If we now recall that ĥ[n] = 0 for n > N, we have
Obviously the last two terms are nonnegative and independent of ĥ[n]. Therefore, the minimization of E_{2} with respect to ĥ[n] is equivalent to the minimization of the first term only, and this is easily obtained by letting
In spite of the attractiveness of such a simple and intuitive solution, there is a major drawback. If we consider the frequency response of the approximated filter, we have
which means that Ĥ(e^{jω}) is an approximation of H(e^{jω}) obtained by using only 2N + 1 Fourier coefficients. Since H(e^{jω}) has a jump discontinuity in ω_{c}, Ĥ(e^{jω}) incurs the wellknown Gibbs phenomenon around ω_{c}. The Gibbs phenomenon states that, when approximating a discontinuous function with a finite number of Fourier coefficients, the maximum error in an interval around the jump discontinuity is actually independent of the number of terms in the approximation and is always equal to roughly 9% of the jump. In other words, we have no control over the maximum error in the magnitude response. This is apparent in Figure 7.5 where Ĥ(e^{jω}) is plotted for increasing values of N; the maximum error does not decrease with increasing N and, therefore, there are no means to meet a set of specifications which require less than 9% error in either stopband or passband.

The Rectangular Window. Another way to look at the resulting approximation is to express ĥ[n] as
 (7.2) 
 (7.3) 
w[n] is called a rectangular window of length (2N + 1) taps, which in this case is centered at n = 0.
We know from the modulation theorem in (5.22) that the Fourier transform of (7.2) is the convolution (in the space of 2πperiodic functions) of the Fourier transforms of h[n] and w[n]:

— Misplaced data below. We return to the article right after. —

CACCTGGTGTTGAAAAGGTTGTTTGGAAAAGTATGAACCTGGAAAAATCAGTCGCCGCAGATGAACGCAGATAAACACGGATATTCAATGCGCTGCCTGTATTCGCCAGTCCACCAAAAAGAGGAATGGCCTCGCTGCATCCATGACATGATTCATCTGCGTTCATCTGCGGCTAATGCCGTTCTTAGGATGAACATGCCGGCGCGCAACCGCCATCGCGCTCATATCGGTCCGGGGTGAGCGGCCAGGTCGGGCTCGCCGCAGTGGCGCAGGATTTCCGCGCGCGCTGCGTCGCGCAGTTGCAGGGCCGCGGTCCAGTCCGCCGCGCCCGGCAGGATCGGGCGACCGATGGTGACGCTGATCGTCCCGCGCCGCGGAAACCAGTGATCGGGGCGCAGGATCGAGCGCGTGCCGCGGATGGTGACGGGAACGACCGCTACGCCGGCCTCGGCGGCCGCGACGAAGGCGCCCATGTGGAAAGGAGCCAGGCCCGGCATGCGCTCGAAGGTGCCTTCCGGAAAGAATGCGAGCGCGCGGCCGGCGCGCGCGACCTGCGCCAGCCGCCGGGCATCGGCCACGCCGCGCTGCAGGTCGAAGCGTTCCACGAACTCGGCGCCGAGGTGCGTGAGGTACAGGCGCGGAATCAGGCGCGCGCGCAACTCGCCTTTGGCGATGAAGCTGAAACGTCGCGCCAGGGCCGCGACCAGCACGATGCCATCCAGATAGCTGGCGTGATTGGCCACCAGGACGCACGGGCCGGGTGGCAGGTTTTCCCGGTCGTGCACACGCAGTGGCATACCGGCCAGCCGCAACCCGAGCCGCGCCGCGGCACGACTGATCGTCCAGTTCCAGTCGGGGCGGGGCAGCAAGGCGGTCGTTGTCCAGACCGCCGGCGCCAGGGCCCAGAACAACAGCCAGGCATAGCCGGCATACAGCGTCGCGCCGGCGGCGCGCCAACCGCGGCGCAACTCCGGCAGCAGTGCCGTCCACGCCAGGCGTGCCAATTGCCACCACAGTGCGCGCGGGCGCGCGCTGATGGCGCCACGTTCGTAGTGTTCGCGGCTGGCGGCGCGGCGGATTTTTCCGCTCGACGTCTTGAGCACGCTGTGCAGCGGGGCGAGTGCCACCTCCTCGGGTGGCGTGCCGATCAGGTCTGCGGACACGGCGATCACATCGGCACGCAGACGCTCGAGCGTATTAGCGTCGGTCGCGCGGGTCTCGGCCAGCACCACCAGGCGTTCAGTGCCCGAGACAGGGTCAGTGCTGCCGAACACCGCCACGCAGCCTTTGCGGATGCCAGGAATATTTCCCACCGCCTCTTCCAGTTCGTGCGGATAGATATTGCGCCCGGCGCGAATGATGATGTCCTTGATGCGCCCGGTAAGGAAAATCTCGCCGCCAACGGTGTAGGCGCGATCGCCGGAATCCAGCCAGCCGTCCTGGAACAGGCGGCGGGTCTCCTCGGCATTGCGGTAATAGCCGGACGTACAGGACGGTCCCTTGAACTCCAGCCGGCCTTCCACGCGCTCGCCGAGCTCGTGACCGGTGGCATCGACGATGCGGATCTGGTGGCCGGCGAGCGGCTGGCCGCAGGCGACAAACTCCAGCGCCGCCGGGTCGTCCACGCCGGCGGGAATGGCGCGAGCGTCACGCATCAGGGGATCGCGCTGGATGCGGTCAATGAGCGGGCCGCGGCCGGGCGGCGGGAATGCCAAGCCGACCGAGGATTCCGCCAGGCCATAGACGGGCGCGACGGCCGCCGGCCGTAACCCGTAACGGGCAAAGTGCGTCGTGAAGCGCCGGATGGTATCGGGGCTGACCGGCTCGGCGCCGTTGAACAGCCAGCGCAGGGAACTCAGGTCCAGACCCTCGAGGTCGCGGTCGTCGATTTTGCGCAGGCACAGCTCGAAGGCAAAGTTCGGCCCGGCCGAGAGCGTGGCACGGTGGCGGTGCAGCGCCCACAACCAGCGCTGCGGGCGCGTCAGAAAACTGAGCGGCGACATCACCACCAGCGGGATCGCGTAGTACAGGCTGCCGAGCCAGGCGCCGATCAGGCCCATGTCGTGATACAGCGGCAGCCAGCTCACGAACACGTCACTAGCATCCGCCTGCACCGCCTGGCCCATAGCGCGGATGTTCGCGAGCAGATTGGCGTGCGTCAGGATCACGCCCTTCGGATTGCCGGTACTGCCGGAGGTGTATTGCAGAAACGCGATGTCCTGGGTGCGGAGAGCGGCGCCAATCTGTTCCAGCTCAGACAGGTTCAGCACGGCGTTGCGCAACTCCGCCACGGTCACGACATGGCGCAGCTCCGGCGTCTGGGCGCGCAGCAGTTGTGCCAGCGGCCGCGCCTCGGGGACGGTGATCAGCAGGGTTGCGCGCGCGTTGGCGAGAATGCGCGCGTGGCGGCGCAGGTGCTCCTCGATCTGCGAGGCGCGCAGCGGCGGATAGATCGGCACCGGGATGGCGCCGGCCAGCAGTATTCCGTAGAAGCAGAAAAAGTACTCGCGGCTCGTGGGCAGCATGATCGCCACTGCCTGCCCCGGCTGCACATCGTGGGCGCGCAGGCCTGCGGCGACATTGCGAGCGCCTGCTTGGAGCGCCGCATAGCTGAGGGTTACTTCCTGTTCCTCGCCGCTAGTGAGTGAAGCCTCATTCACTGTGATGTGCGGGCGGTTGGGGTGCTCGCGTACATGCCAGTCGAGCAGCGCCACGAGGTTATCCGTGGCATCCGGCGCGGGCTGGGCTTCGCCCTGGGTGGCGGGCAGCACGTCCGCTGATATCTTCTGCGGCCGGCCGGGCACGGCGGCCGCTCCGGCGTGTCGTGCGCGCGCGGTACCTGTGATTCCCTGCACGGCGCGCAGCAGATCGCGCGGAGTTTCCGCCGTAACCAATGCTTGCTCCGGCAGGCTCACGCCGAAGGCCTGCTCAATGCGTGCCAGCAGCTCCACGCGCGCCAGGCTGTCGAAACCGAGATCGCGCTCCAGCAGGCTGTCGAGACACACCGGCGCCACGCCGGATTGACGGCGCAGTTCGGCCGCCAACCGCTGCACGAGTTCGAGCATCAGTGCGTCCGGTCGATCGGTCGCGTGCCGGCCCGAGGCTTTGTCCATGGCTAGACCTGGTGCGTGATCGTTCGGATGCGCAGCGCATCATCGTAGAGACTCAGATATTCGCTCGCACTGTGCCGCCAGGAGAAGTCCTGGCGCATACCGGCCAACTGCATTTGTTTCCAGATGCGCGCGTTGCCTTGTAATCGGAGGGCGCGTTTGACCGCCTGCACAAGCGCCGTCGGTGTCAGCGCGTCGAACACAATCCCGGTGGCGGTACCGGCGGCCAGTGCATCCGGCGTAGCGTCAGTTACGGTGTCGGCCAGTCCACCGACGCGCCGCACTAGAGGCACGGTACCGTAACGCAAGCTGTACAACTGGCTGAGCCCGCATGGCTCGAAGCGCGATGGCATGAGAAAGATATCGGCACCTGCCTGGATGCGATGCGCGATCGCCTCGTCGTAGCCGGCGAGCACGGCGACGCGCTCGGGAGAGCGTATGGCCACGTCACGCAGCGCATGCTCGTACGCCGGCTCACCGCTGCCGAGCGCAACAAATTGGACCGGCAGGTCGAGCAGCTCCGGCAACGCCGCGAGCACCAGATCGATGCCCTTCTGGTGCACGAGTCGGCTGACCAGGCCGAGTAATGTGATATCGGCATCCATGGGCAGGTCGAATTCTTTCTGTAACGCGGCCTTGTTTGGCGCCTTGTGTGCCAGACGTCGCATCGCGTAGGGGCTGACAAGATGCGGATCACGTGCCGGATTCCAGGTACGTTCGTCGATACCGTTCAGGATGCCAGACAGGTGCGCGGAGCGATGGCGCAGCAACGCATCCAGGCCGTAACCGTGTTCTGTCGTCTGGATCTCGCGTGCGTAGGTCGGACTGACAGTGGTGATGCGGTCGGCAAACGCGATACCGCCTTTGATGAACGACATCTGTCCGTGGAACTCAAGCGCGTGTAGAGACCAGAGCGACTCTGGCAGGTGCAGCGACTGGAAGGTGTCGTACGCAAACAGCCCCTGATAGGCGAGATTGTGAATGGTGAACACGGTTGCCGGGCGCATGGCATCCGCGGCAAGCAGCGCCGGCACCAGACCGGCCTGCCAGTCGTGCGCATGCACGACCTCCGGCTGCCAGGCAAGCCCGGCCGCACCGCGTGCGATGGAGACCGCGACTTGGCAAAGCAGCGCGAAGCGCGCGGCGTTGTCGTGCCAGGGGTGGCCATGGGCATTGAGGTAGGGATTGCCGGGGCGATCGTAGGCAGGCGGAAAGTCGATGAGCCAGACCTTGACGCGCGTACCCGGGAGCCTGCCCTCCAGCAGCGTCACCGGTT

It is easy to compute W(e^{jω}) as
 (7.4) 
An example of W(e^{jω}) for N = 6 is shown in Figure 7.6. By analyzing the form of W(e^{jω}) for arbitrary N, we can determine that:
In order to understand the shape of the approximated filter, let us go back to the lowpass filter example and try to visualize the effect of the convolution in the Fourier transform domain. First of all, since all functions are 2πperiodic, everything happens circularly, i.e. what “goes out” on the right of the [π,π] interval “pops” immediately up on the left. The value at ω_{0} of Ĥ(e^{jω}) is the integral of the product between H(e^{jω}) and a version of W(e^{jω}) circularly shifted by ω_{0}. Since H(e^{jω}) is zero except over [ω_{c},ω_{c}], where it is one, this value is actually:
When ω_{0} is such that the first right sidelobe of W(e^{jω}) is outside of the [ω_{c},ω_{c}] interval, then the integral reaches its maximum value, since the sidelobe is negative and it’s the largest. The maximum value is dependent on the shape of the window (a rectangle in this case) but not on its length. Hence the Gibbs phenomenon.
To recap, the windowing operation on the ideal impulse response, i.e. the circular convolution of the ideal frequency response with W(e^{jω}), produces two main effects:
The sharpness of the transition band and the size of the ripples are dependent on the shape of the window’s Fourier transform; indeed, by carefully designing the shape of the windowing sequence we can trade mainlobe width for sidelobe amplitude and obtain a more controlled behavior in the frequency response of the approximation filter (although the maximum error can never be arbitrarily reduced).
Other Windows. In general, the recipe for filter design by windowing involves two steps: the analytical derivation of an ideal impulse response followed by a suitable windowing to obtain an FIR filter. The ideal impulse response h[n] is obtained from the desired frequency response H(e^{jω}) by the usual DTFT inversion formula
While the analytical evaluation of the above integral may be difficult or impossible in the general case, for frequency responses H(e^{jω}) which are piecewise linear, the computation of h[n] can be carried out in an exact (if nontrivial) way; the result will be a linear combination of modulated sinc and sincsquared sequences.^{(3)} The FIR approximation is then obtained by applying a finitelength window w[n] to the ideal impulse response as in (7.2). The shape of the window can of course be more sophisticated than the simple rectangular window we have just encountered and, in fact, a hefty body of literature is devoted to the design of the “best” possible window. In general, a window should be designed with the following goals in mind: